I unzip my mosquito dome, clamber on to my thin inflatable mattress and quickly do up the zip again, to avoid the onslaught of mosquitos that would happily spend the night. The air is still hot and there is no power for the fan but I quickly drift into a hot, exhausted sleep.

I’m woken to the radio going off: the hospital is calling. I’m informed that seven patients have just arrived, all with gunshot wounds; a couple are in a critical state. I throw on some scrubs, meet my team members and we make the quick 30 second trudge through the mud to the hospital.

It is obvious when we arrive that there are two patients who need surgery immediately. We quickly examine all the patients and within 10 minutes we have one patient on the operating table. He has been shot in the chest.

While the surgeon, anaesthetist and operating nurse work away in the OT, myself and the two local nurses working the night shift begin treating the other six patients: inserting IV lines, administering fluids, pain relief and antibiotics and tending to wounds.

There are no lights at night so we work using a lamp and a couple of head torches. The first patient is out of the operating room and he is stable. It was a quick operation but most definitely a life-saving one. We bring the next patient in, the surgery goes well and once we make sure the all patients are stable and comfortable, we head back to the compound to get some sleep before the day starts again.

It has been five months since I arrived in South Sudan for my first mission with the International Committee of the Red Cross (ICRC).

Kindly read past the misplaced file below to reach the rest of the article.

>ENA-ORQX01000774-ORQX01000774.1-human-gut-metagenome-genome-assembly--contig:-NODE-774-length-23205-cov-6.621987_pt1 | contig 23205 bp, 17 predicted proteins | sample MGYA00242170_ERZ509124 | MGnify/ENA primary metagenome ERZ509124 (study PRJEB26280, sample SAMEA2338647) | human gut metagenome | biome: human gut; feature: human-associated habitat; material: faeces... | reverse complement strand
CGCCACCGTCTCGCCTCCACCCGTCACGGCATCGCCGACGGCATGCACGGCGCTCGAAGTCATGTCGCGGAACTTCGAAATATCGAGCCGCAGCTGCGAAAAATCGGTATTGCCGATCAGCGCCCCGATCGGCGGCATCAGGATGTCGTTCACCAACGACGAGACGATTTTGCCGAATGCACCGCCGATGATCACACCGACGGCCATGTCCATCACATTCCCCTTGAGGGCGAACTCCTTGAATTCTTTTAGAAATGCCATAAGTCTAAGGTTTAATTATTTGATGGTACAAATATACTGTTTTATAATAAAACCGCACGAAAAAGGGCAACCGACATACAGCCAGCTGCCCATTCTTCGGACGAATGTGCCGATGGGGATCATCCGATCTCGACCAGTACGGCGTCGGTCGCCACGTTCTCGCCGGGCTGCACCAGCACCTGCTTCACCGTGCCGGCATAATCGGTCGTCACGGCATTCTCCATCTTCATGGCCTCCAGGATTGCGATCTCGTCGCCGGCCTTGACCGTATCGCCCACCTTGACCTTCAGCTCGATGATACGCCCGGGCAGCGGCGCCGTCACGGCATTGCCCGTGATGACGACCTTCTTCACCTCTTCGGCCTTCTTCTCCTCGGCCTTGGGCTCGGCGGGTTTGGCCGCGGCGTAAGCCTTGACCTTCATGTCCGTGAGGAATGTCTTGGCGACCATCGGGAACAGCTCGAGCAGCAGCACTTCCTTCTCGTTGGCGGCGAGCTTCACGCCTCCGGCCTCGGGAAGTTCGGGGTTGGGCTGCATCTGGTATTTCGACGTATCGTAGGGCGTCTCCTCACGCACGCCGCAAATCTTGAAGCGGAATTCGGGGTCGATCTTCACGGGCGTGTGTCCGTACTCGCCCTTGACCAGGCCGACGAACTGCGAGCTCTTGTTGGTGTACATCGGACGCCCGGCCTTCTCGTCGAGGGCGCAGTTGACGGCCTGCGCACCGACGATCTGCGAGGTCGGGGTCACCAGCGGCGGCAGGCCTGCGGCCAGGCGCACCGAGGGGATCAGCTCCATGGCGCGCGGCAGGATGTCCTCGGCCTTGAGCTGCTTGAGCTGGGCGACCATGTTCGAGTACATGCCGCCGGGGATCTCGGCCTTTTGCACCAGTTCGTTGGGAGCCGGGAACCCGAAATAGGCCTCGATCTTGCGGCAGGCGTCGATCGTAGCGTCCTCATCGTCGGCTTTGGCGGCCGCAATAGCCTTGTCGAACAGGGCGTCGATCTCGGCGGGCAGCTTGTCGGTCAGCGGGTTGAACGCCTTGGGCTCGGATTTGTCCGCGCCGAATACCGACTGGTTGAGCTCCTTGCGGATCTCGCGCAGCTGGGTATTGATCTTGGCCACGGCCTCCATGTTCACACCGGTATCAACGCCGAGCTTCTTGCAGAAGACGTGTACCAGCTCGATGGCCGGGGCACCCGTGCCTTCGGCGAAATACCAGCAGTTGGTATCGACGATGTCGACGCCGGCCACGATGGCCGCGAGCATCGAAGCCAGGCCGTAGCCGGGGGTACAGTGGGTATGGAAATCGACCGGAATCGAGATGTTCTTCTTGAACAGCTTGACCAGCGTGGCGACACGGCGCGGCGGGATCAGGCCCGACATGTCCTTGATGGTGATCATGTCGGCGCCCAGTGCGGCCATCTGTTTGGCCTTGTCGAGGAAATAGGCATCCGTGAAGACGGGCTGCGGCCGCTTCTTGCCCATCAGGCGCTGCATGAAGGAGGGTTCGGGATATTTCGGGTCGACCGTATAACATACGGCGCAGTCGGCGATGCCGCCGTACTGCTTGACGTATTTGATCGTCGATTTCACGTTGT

The country has spent almost two years embroiled in a civil war and the humanitarian needs here are plentiful. The ICRC has a huge operation in South Sudan, working in many different areas including the provision of health care.

I work as ward nurse within one of the mobile surgical teams (MST) currently deployed in the country. An MST comprises of a surgeon, anaesthetist, operating room nurse and a ward nurse and our role is providing emergency surgical care throughout the country, predominantly to the war or weapon wounded.

Since arriving, I have worked in five different locations and had the pleasure of working with some phenomenal colleagues, both international and local staff.

The field locations can often feel a bit like camping and as we normally go out for three weeks at a time, home comforts are sorely missed. As most of my mission has been during the rainy season, gumboots are always close at hand, as well as mosquito repellent, an essential item due to the high prevalence of malaria in the country.

The work itself is busy, challenging and often heartbreaking. I have met many people and heard many stories. The war has truly taken its toll on the country.

It has certainly been challenging but I will cherish my time here. I am working for an organisation I believe is doing incredibly important work in the humanitarian field, I have made some lifelong friends; and I know that I have put my skills to some use to help the people of South Sudan.

These are the people who struggle everyday to provide safety for themselves and their families. The people trying to feed their families and do not know where their next meal is coming from. The people who have had to leave their homes to live in the bush out of fear for their lives. The injured and sick who have walked for days to reach medical care. The families torn apart by war.

The South Sudanese people I have met, worked with and cared for have blown me away with their resilience, strength and courage. We must not forget about them and because of them, we must hope that this young country can find peace soon.